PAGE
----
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From: TerryMoselaol.com
Date: Sun, 3 Jul 2005 11:43:56 EDT
Subject: Deep Impact, Sunspots, Weird Planet, Shuttle Launch

Hi all,

1. DEEP IMPACT: As you probably know, the Deep Impact impactor probe is due 
to smash into comet 9P / Tempel 1 at about 05.50 UT on 4 July. This is expected 
to create a crater, throw out a considerable mass of ejecta, and possibly 
cause the comet to brighten by up to 4 magnitudes from its current 10th 
magnitude.
   The actual impact occurs in daylight from W Europe, but the comet may 
remain bright for up to several days after the actual impact. So our best chance 
to see the effects, if any are visible, is after dark on the evening of Monday 
4th. The comet will then lie just left of Spica, low down in the W twilight, 
but probably just visible if it brightens significantly.
   I attach a JPEG chart of the comet's position for the next 6 evenings, at 
11.30 p.m. BST. Stars are shown to mag 10.5. The magnitudes of stars between 
6.0 and 7.5 are shown to give you some idea for brightness comparison: They are 
shown to 0.01 magnitude, without a decimal point; thus "713", left of Spica, 
is mag 7.13. Other numbers, without brackets, are the Flamsteed numbers of the 
brighter stars, e.g. "76" above left of Spica is Flamsteed 76 Virginis.
   It will be worth having a look for the comet as soon as it gets dark on 
Monday night, or indeed on subsequent nights, with any telescope or even 
powerful binoculars. You'll need a good clear SW horizon.
   Let me know if you see anything: images of course will be very welcome, 
if you get any: send any good ones to John Hall at 
Jimmyaquariusbtinternet.com or iaa2000btinternet.com for IAA website.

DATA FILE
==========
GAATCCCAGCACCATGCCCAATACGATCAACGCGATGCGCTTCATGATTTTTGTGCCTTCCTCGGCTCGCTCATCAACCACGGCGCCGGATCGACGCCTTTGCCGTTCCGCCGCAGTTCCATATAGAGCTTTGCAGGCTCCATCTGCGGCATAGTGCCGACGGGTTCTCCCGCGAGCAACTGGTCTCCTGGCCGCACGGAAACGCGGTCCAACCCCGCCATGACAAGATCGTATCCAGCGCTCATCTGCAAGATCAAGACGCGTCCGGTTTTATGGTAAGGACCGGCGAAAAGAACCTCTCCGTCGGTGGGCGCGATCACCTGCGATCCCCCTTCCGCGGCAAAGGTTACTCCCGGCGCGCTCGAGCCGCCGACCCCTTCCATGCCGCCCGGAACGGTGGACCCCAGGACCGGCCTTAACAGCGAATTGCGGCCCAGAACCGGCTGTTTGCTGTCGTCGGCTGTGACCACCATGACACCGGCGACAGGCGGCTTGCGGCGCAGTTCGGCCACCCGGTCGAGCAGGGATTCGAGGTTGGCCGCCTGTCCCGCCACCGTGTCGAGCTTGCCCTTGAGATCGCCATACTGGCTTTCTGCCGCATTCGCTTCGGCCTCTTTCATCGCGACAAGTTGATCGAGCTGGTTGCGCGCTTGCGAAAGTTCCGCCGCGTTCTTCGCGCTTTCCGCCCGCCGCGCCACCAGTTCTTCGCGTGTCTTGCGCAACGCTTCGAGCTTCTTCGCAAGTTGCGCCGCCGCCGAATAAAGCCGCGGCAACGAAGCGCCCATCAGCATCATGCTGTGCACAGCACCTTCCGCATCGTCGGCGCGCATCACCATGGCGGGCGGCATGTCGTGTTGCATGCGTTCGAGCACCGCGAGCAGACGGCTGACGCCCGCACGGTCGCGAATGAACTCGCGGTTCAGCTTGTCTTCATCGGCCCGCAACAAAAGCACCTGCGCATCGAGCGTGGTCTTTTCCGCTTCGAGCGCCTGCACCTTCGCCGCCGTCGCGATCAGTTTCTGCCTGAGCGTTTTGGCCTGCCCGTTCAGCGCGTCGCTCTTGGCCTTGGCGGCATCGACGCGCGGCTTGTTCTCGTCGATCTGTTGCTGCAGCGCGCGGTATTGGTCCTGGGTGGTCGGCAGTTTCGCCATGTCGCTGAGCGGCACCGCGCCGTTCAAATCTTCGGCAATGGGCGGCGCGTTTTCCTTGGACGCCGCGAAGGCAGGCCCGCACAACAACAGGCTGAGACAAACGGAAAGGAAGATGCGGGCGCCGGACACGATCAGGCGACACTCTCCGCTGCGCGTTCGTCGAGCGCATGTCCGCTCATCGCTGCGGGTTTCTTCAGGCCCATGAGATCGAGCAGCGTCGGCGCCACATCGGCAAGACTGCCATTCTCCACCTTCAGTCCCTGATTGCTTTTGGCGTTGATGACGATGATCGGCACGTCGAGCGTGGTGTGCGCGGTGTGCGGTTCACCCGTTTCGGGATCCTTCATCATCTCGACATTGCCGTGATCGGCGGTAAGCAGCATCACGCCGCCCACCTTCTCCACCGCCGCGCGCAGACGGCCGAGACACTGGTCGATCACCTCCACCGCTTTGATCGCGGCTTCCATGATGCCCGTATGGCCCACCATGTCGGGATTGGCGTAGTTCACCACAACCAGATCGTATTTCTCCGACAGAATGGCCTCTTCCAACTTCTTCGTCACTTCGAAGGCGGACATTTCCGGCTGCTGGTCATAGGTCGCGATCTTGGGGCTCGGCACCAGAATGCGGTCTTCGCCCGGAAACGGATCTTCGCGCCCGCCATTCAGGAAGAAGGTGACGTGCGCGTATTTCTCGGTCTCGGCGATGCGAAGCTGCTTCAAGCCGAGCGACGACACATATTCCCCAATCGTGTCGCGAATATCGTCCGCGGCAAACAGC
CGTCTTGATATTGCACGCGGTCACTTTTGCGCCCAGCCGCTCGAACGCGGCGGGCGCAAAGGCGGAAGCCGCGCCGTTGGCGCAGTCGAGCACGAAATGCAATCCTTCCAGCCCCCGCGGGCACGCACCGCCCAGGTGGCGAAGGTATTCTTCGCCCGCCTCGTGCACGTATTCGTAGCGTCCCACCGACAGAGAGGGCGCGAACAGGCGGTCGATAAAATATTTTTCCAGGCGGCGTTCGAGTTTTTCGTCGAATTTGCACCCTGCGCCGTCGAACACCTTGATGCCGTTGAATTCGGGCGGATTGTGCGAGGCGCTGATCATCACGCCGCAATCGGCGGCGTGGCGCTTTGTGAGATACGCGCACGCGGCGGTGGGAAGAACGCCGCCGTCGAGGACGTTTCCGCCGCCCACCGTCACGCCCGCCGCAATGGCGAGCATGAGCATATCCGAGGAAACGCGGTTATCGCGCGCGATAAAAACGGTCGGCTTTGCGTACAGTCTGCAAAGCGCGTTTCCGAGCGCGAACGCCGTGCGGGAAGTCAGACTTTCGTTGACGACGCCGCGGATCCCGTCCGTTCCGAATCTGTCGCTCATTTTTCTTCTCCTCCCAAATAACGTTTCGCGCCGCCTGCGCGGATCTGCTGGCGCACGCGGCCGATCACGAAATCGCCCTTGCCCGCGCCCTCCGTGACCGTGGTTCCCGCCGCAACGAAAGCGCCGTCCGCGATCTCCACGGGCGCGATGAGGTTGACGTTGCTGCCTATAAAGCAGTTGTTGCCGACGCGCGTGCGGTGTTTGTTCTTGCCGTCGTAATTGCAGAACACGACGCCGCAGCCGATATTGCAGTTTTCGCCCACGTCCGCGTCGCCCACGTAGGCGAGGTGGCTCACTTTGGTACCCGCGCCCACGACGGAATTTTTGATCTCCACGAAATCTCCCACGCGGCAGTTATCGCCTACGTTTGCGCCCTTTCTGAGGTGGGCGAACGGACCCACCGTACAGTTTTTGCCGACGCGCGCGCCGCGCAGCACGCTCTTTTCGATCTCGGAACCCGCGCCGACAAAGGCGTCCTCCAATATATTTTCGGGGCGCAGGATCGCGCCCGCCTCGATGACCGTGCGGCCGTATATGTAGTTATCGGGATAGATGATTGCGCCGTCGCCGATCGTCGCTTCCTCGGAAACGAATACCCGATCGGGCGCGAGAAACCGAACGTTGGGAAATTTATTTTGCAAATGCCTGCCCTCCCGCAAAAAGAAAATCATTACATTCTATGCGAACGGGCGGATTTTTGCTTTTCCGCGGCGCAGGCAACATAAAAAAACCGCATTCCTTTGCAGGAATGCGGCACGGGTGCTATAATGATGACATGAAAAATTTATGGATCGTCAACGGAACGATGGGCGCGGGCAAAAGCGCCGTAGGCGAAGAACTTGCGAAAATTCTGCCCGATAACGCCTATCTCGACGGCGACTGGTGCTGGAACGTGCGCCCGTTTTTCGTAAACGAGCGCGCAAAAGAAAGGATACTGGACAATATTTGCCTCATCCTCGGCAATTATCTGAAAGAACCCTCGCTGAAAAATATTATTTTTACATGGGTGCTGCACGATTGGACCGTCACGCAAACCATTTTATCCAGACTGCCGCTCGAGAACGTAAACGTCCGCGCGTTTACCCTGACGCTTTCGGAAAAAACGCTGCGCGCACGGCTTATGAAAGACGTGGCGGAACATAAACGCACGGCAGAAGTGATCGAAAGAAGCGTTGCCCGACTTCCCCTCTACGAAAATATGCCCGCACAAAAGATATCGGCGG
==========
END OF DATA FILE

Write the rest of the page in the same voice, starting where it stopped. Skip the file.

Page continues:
2. SOLAR ACTIVITY: Only a few days ago the sun was completely blank, but now 
it is peppered with fast-growing sunspots.  So far these active regions have 
produced no strong solar flares, but this could change if their dynamic growth 
continues.  Visit spaceweather.com for movies of the growing 'spots and safe 
solar observing tips.

3. WEIRD NEW PLANET: On Thursday a group of astronomers announced finding 
perhaps the most bizarre extrasolar planet yet: an object with a core of heavy 
elements that may amount to 65 - 70 times the mass of Earth.
   The newfound body is unlike any other yet discovered. It contains as much 
or more heavy elements (elements heavier than hydrogen and helium) than all 
the planets and asteroids in our solar system combined. Astronomers have assumed 
that virtually all the exoplanets found to date are gas giants like Jupiter 
and Saturn, with heavy elements such as oxygen, silicon, carbon, and iron 
constituting at most one-fourth of
their masses. But the new planet appears to be one-half to two-thirds heavy 
stuff. "This object is odd, even given the weird zoo of planets found so far," 
says Alan Boss (Carnegie Institution of Washington)....

4. DATE FOR SHUTTLE LAUNCH: NASA managers formally cleared the shuttle 
Discovery for blastoff July 13 on the first post-Columbia shuttle mission. If all 
goes well, the countdown will begin at 6 p.m. July 10 for a launch attempt at 
3:50:47 p.m. on July 13, weather permitting (EST).

Clear Skies,

Terry Moseley

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Last Revised: 2005 July 14th
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